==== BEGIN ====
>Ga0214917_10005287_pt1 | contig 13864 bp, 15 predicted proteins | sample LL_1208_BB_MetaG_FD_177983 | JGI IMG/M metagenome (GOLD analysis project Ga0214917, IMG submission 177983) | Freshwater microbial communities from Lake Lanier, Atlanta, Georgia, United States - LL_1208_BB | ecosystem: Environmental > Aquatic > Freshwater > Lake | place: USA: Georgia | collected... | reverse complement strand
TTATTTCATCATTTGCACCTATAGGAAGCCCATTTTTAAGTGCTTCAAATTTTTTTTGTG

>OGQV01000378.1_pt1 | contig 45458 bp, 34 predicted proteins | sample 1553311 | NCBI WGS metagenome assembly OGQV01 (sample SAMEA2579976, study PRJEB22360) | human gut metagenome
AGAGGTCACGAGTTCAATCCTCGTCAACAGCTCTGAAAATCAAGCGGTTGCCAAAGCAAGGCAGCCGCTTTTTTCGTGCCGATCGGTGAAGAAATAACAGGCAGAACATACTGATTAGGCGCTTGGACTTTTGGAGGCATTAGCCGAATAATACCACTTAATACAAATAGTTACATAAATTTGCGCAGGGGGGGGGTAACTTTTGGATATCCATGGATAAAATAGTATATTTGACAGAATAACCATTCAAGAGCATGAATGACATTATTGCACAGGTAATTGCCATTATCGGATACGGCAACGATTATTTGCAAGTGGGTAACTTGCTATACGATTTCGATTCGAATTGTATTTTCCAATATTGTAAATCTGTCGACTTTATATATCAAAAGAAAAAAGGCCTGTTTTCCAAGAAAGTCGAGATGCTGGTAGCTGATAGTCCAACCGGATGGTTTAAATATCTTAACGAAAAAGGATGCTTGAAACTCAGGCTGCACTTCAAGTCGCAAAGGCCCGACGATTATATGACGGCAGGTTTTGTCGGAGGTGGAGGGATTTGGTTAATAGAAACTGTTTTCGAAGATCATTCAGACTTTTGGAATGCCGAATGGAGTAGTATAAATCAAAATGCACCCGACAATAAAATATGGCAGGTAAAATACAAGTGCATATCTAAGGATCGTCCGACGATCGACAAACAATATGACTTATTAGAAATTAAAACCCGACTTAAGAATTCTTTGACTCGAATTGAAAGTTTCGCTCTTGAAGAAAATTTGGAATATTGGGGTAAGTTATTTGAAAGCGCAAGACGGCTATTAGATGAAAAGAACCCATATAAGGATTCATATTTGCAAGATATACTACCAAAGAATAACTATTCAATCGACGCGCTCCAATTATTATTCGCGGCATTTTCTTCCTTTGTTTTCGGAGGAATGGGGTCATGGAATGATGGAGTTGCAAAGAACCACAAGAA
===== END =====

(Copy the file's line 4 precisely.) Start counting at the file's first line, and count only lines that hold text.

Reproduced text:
AGAGGTCACGAGTTCAATCCTCGTCAACAGCTCTGAAAATCAAGCGGTTGCCAAAGCAAGGCAGCCGCTTTTTTCGTGCCGATCGGTGAAGAAATAACAGGCAGAACATACTGATTAGGCGCTTGGACTTTTGGAGGCATTAGCCGAATAATACCACTTAATACAAATAGTTACATAAATTTGCGCAGGGGGGGGGTAACTTTTGGATATCCATGGATAAAATAGTATATTTGACAGAATAACCATTCAAGAGCATGAATGACATTATTGCACAGGTAATTGCCATTATCGGATACGGCAACGATTATTTGCAAGTGGGTAACTTGCTATACGATTTCGATTCGAATTGTATTTTCCAATATTGTAAATCTGTCGACTTTATATATCAAAAGAAAAAAGGCCTGTTTTCCAAGAAAGTCGAGATGCTGGTAGCTGATAGTCCAACCGGATGGTTTAAATATCTTAACGAAAAAGGATGCTTGAAACTCAGGCTGCACTTCAAGTCGCAAAGGCCCGACGATTATATGACGGCAGGTTTTGTCGGAGGTGGAGGGATTTGGTTAATAGAAACTGTTTTCGAAGATCATTCAGACTTTTGGAATGCCGAATGGAGTAGTATAAATCAAAATGCACCCGACAATAAAATATGGCAGGTAAAATACAAGTGCATATCTAAGGATCGTCCGACGATCGACAAACAATATGACTTATTAGAAATTAAAACCCGACTTAAGAATTCTTTGACTCGAATTGAAAGTTTCGCTCTTGAAGAAAATTTGGAATATTGGGGTAAGTTATTTGAAAGCGCAAGACGGCTATTAGATGAAAAGAACCCATATAAGGATTCATATTTGCAAGATATACTACCAAAGAATAACTATTCAATCGACGCGCTCCAATTATTATTCGCGGCATTTTCTTCCTTTGTTTTCGGAGGAATGGGGTCATGGAATGATGGAGTTGCAAAGAACCACAAGAA